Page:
Apr 29, 2011 8:23 PM by Monica Quintero

Cal Poly students working to help disabled play sports games

It's meant to help people with disabilities stay active, a special project designed by Cal Poly students. They're calling it the "Wii-B-Fit." A group of five engineering students modified the Nintendo Wii system, so now those who are disabled can play Wii sports games such as bowling and tennis. The project took the students two quarters to perfect and came with a price tag of around $1,500 dollars.

Mike Ward is thrilled to be able to play on the "Wii-B-Fit." He said, "I had a bicycle accident about 15 years ago. I sustained a fracture on my spinal chord and I'm paralyzed from my chest down."

But Ward hasn't let his disabilities get him down. He said, "For the first time, my competitive juices are running again." Before his accident, the San Luis Obispo man was always very active. He was a firefighter, competed in triathlon and even the Firefighter Olympics. Ward said, "It's hard to sit back and watch people play this game regularly and not be able to participate."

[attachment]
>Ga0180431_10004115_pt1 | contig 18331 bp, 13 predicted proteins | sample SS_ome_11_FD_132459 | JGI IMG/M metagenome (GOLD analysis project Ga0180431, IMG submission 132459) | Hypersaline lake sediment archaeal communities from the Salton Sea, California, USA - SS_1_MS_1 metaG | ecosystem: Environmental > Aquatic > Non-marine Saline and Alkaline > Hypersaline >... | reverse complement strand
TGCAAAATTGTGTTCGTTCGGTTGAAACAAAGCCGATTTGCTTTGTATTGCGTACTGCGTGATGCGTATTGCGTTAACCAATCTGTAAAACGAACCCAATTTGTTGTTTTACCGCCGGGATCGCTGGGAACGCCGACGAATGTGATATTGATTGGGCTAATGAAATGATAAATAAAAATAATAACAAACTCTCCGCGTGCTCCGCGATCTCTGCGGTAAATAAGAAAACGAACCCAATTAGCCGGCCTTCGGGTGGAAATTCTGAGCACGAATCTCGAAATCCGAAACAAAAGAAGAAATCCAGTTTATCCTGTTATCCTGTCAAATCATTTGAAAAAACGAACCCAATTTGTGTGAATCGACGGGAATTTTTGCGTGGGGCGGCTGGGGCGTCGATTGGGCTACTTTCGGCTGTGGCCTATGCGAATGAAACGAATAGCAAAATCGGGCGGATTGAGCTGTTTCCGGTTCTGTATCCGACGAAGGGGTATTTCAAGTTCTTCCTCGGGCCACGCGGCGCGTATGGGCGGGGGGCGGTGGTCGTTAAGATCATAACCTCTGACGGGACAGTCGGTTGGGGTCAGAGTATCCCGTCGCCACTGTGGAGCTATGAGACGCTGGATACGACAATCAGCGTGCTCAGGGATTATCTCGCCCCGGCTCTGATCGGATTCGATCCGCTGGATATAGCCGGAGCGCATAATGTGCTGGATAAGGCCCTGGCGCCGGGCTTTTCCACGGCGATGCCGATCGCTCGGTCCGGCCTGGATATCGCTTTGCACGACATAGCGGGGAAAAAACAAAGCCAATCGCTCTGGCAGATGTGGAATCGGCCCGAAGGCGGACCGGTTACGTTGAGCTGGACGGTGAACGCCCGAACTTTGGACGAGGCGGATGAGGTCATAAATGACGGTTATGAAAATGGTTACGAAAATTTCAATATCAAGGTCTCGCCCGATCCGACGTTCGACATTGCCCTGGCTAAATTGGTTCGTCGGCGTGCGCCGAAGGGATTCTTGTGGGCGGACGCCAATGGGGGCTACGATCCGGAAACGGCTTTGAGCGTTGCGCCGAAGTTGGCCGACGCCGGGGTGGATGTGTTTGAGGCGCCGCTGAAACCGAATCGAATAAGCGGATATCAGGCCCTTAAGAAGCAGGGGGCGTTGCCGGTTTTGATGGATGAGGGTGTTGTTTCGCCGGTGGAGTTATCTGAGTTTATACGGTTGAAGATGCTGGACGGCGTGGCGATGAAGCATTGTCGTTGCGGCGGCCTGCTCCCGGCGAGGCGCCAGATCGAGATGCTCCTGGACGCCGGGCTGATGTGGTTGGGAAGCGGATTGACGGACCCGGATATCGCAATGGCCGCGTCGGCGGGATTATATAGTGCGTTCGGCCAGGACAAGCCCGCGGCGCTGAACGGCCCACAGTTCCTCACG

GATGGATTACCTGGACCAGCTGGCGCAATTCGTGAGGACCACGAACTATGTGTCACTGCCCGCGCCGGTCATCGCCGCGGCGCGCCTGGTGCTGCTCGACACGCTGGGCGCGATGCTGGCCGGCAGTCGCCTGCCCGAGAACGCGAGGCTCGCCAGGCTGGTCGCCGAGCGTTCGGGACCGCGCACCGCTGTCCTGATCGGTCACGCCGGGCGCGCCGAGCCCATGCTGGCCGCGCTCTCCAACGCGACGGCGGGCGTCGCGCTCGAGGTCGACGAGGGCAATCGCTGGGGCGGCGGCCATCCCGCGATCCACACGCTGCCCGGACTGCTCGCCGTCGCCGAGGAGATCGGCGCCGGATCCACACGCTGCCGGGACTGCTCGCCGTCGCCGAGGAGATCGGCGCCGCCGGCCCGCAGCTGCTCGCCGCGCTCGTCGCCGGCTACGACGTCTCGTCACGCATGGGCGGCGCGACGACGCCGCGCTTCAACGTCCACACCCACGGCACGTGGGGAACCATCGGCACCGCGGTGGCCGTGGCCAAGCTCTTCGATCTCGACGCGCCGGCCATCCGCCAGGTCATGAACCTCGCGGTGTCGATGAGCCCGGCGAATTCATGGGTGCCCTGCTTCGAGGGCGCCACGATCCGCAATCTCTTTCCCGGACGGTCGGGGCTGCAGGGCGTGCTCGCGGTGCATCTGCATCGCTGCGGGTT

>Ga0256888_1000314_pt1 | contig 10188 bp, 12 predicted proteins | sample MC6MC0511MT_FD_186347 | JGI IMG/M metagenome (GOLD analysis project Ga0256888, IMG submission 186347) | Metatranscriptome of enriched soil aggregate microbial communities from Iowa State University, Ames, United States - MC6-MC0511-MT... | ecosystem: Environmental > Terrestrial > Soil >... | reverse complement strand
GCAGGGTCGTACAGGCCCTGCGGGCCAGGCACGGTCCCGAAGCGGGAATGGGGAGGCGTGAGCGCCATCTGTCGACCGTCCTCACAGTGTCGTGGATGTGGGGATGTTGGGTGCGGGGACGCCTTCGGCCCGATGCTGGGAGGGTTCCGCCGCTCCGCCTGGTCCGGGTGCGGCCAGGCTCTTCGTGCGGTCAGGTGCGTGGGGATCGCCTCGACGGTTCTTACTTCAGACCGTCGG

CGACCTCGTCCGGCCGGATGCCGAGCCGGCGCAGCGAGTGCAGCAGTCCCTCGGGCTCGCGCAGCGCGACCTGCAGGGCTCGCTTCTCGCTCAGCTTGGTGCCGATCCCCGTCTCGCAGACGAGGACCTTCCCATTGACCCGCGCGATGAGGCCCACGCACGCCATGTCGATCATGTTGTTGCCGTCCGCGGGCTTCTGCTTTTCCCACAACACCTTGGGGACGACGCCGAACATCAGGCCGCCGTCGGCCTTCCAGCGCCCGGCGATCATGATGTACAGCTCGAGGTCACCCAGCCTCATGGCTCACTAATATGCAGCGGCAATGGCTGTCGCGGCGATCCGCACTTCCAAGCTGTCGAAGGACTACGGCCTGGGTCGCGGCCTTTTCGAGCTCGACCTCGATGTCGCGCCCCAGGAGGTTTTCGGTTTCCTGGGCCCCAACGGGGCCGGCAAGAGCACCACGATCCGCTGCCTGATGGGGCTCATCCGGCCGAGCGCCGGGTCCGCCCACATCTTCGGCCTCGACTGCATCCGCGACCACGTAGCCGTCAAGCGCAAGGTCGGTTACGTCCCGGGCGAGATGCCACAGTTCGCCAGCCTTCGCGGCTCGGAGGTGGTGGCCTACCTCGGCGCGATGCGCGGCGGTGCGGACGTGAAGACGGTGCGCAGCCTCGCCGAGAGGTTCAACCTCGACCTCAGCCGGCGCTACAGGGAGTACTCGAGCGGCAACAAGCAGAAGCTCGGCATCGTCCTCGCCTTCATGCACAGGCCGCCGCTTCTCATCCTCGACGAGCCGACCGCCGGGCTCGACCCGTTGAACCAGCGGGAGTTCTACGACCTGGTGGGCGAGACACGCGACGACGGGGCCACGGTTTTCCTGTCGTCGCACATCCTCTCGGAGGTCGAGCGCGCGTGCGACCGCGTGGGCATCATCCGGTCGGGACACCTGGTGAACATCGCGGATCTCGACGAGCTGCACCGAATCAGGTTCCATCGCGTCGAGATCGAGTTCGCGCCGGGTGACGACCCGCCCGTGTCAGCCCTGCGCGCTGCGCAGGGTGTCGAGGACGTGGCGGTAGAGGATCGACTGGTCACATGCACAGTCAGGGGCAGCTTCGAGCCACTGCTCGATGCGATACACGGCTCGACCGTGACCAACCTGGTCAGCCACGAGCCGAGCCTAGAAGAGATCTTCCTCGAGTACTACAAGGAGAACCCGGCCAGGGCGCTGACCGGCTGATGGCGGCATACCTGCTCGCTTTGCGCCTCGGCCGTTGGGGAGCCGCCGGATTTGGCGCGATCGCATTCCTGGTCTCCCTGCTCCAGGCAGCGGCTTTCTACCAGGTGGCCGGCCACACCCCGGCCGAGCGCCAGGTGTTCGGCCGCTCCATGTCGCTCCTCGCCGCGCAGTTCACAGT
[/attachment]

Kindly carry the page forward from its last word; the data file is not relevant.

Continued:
But now he can and Ward put KSBY News Reporter Monica Quintero to the challenge. She played with the small remote game players typically use and Ward used his head literally. He said, "The students connected all the sensors of the wii game to the ball cap that I wear." He also uses the panel of large buttons on his lap to first line up the ball.

When the game was over, the score ended up being 121 to 145. Ward said to Quintero, "You did great, you did great. You're a first timer and it was a very close game." They both laughed at the fun they had.

Funding for this was made possible through a grant from the National Science Foundation. With that money, students work on between 8 to 10 projects a year.



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